Exactly one year ago, Facebook purchased Oculus VR, one of the companies pioneering virtual reality experiences for the masses, for $US2 billion.
On Wednesday, Facebook announced the first step in connecting people to virtual reality via Oculus: Facebook’s News Feed will soon support 360-degree videos that you can view in your Oculus-powered headset. (Samsung’s Gear VR is the only Oculus-powered virtual reality headgear you can buy right now; Oculus plans to release its first commercial product in the near future.)
Oculus is still in its infancy, but after the F8 keynote, it’s still unclear how virtual reality will actually supplement or enhance the Facebook experience.
Virtual reality is, at least right now, a solo activity: You strap a pair of goggles onto your face, and suddenly you’re transported to a new destination. This has obvious applications for video games and passive viewing — for instance, maybe you want to take a tour of the Taj Mahal without visiting booking a flight to India — but in current embodiments of virtual reality, you aren’t interacting with anyone else, either in your immediate vicinity or via remote. It’s fun, but you’re alone.
Facebook, on the other hand, is all about connecting people to people, and people to services. Eventually, virtual reality technology could reach a point where it’s robust and realistic enough to support a bunch of far-flung friends reuniting in a virtual lobby in real-time, but that could take some time. Meanwhile, this service already exists, sans virtual reality: It’s called Google Hangouts.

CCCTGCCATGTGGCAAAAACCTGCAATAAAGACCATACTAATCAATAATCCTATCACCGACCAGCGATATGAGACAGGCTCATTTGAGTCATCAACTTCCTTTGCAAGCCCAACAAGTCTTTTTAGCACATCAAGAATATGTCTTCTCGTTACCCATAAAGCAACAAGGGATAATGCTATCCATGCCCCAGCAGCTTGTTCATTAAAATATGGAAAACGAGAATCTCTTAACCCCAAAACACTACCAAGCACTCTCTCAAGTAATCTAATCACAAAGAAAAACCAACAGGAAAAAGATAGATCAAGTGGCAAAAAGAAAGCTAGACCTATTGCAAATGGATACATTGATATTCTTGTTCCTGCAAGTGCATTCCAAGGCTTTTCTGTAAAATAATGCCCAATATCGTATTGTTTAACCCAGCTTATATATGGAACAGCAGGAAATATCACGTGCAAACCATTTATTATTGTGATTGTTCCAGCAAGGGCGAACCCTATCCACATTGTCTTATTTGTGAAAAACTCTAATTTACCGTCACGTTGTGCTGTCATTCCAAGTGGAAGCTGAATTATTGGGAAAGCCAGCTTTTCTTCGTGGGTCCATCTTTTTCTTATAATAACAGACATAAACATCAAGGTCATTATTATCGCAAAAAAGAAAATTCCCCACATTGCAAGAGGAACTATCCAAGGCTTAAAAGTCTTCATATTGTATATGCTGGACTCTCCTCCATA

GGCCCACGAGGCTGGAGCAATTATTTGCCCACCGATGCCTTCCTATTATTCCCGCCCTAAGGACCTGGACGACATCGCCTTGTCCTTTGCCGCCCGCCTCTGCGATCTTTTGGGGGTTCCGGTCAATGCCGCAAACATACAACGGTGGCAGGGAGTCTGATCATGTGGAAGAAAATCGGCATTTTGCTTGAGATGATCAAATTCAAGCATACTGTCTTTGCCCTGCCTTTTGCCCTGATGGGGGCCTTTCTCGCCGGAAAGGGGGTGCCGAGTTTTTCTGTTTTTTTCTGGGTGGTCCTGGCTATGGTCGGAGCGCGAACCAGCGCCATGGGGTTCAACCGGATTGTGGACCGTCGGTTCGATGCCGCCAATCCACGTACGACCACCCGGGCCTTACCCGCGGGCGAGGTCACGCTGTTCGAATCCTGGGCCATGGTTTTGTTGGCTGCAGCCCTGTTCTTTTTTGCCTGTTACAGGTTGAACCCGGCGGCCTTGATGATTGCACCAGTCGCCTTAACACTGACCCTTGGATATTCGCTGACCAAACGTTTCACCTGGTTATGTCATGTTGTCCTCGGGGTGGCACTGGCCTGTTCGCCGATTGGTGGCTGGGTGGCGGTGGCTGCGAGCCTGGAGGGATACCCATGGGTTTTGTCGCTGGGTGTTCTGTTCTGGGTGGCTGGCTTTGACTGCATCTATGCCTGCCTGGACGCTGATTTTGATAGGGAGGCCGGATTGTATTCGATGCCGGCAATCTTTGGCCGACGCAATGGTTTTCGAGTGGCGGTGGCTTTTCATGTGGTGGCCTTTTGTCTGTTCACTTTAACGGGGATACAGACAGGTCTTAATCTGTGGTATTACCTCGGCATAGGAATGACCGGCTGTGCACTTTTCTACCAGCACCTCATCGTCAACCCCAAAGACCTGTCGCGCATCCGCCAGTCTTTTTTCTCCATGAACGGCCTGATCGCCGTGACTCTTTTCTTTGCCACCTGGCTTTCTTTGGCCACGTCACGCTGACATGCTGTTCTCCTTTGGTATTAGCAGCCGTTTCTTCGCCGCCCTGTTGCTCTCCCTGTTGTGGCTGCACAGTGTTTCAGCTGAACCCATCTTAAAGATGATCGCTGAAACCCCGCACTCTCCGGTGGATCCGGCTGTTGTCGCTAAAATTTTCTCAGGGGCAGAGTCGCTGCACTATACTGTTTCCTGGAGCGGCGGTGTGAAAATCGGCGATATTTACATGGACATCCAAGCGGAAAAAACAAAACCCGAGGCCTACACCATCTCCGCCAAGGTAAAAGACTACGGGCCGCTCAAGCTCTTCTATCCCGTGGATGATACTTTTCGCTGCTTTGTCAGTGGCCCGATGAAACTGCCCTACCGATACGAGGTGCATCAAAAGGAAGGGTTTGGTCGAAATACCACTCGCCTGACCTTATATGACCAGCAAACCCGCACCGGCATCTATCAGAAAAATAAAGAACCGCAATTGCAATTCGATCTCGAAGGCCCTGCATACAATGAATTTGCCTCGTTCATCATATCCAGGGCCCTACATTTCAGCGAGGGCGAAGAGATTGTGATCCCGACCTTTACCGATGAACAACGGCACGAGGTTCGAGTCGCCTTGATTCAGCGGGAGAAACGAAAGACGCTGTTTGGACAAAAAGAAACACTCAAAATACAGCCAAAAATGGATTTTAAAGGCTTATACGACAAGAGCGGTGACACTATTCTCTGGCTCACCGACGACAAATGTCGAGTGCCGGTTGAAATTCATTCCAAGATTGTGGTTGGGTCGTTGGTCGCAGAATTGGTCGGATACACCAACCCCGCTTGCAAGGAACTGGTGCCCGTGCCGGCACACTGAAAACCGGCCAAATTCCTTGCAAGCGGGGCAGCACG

Perhaps Facebook should have considered purchasing an augmented reality company. Unlike virtual reality, augmented reality — like Microsoft’s Hololens, or Magic Leap — lets you see the real world, but lay digital elements on top of it. It’s more like Google Glass, but the virtual elements feel like they actually belong in the real world, and interacting with them feels intuitive and fun.
Here’s why augmented reality might have been a better fit for Facebook: Imagine going out to a bar and meeting a bunch of new people. Everyone’s really friendly and you want to keep in touch, but you don’t want to go around the room taking everyone’s phone number. Instead, you activate the headset you’re wearing, and Facebook shows you information about the people you’re looking at — their names, where they work, if they’re in relationships — and you can even see an “Add Friend” button that hovers right next to them and click it.
The good news is, Facebook can still build these experiences for other augmented reality hardware coming from Magic Leap, Microsoft, and others. But when it comes to virtual reality and Oculus, it looks like Facebook will continue taking small steps until VR technology is capable of offering experiences that are equally immersive and social.
NOW WATCH: Watch Henry Blodget Freak Out When He Tries Oculus Rift And Looks Down From A Virtual Skyscraper
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